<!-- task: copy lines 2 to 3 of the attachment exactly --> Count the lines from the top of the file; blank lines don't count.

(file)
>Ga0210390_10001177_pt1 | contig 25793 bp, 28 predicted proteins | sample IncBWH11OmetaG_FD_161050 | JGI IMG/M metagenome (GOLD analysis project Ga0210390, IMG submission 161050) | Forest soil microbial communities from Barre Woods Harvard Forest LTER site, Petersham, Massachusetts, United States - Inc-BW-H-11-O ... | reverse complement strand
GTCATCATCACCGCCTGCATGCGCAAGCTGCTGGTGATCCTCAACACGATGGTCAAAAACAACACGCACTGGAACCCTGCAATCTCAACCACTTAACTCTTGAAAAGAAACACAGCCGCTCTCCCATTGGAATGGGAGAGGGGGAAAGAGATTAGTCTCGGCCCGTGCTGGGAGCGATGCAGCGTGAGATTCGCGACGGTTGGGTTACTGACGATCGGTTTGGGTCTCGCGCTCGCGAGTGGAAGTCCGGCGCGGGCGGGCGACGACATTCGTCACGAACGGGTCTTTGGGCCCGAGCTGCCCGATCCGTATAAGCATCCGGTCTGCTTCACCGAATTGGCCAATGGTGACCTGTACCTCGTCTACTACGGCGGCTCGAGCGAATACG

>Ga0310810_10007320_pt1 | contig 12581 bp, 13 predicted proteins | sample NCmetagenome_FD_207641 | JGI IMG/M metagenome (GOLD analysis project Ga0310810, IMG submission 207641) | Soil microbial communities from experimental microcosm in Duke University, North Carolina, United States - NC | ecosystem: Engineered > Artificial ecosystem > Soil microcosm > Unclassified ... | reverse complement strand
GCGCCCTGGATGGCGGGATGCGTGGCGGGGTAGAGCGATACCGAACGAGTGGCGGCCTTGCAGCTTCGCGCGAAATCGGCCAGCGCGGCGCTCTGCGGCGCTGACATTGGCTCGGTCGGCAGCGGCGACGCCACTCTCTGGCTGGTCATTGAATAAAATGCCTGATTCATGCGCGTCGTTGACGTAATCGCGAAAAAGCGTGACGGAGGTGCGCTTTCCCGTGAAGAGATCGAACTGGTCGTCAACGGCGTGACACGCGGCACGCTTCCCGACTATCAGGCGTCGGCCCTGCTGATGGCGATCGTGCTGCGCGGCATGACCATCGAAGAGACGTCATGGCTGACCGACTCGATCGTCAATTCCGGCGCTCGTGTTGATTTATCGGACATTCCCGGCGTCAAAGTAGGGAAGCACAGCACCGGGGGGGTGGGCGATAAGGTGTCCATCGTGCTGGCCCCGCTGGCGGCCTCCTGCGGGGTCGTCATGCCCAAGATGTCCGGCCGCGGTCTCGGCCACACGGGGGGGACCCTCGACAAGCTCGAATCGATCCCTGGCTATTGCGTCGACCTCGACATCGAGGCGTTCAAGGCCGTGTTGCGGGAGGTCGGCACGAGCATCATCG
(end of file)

GTCATCATCACCGCCTGCATGCGCAAGCTGCTGGTGATCCTCAACACGATGGTCAAAAACAACACGCACTGGAACCCTGCAATCTCAACCACTTAACTCTTGAAAAGAAACACAGCCGCTCTCCCATTGGAATGGGAGAGGGGGAAAGAGATTAGTCTCGGCCCGTGCTGGGAGCGATGCAGCGTGAGATTCGCGACGGTTGGGTTACTGACGATCGGTTTGGGTCTCGCGCTCGCGAGTGGAAGTCCGGCGCGGGCGGGCGACGACATTCGTCACGAACGGGTCTTTGGGCCCGAGCTGCCCGATCCGTATAAGCATCCGGTCTGCTTCACCGAATTGGCCAATGGTGACCTGTACCTCGTCTACTACGGCGGCTCGAGCGAATACG

>Ga0310810_10007320_pt1 | contig 12581 bp, 13 predicted proteins | sample NCmetagenome_FD_207641 | JGI IMG/M metagenome (GOLD analysis project Ga0310810, IMG submission 207641) | Soil microbial communities from experimental microcosm in Duke University, North Carolina, United States - NC | ecosystem: Engineered > Artificial ecosystem > Soil microcosm > Unclassified ... | reverse complement strand